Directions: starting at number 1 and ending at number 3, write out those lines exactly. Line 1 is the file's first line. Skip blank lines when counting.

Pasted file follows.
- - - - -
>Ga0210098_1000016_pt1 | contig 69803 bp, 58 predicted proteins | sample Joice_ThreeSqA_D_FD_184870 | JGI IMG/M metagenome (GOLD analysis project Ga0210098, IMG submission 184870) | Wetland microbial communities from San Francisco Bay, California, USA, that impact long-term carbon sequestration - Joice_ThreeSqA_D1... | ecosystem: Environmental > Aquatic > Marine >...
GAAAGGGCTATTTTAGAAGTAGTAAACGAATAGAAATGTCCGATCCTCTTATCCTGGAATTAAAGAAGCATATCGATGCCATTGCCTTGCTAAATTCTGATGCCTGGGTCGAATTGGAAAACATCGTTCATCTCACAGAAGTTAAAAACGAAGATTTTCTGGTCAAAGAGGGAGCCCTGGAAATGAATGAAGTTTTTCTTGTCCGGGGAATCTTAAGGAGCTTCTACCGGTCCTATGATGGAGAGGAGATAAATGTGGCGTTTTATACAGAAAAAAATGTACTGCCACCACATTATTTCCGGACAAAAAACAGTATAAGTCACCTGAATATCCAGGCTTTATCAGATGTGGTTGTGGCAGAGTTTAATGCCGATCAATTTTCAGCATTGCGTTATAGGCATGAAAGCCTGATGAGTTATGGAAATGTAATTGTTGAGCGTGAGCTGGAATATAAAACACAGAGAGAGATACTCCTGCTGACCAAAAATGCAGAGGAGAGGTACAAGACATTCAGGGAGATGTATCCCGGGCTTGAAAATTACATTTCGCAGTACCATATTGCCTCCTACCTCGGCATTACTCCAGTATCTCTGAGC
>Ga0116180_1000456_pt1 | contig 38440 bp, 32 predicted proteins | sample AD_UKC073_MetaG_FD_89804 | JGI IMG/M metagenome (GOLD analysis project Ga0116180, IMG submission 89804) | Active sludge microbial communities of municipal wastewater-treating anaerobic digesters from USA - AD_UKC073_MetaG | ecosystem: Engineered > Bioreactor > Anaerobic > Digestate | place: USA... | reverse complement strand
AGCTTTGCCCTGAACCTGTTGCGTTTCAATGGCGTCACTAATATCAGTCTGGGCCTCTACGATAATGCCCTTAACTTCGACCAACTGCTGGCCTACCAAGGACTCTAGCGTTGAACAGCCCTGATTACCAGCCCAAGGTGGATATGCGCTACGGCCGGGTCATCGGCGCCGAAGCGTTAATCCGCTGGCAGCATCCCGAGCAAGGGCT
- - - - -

>Ga0210098_1000016_pt1 | contig 69803 bp, 58 predicted proteins | sample Joice_ThreeSqA_D_FD_184870 | JGI IMG/M metagenome (GOLD analysis project Ga0210098, IMG submission 184870) | Wetland microbial communities from San Francisco Bay, California, USA, that impact long-term carbon sequestration - Joice_ThreeSqA_D1... | ecosystem: Environmental > Aquatic > Marine >...
GAAAGGGCTATTTTAGAAGTAGTAAACGAATAGAAATGTCCGATCCTCTTATCCTGGAATTAAAGAAGCATATCGATGCCATTGCCTTGCTAAATTCTGATGCCTGGGTCGAATTGGAAAACATCGTTCATCTCACAGAAGTTAAAAACGAAGATTTTCTGGTCAAAGAGGGAGCCCTGGAAATGAATGAAGTTTTTCTTGTCCGGGGAATCTTAAGGAGCTTCTACCGGTCCTATGATGGAGAGGAGATAAATGTGGCGTTTTATACAGAAAAAAATGTACTGCCACCACATTATTTCCGGACAAAAAACAGTATAAGTCACCTGAATATCCAGGCTTTATCAGATGTGGTTGTGGCAGAGTTTAATGCCGATCAATTTTCAGCATTGCGTTATAGGCATGAAAGCCTGATGAGTTATGGAAATGTAATTGTTGAGCGTGAGCTGGAATATAAAACACAGAGAGAGATACTCCTGCTGACCAAAAATGCAGAGGAGAGGTACAAGACATTCAGGGAGATGTATCCCGGGCTTGAAAATTACATTTCGCAGTACCATATTGCCTCCTACCTCGGCATTACTCCAGTATCTCTGAGC
>Ga0116180_1000456_pt1 | contig 38440 bp, 32 predicted proteins | sample AD_UKC073_MetaG_FD_89804 | JGI IMG/M metagenome (GOLD analysis project Ga0116180, IMG submission 89804) | Active sludge microbial communities of municipal wastewater-treating anaerobic digesters from USA - AD_UKC073_MetaG | ecosystem: Engineered > Bioreactor > Anaerobic > Digestate | place: USA... | reverse complement strand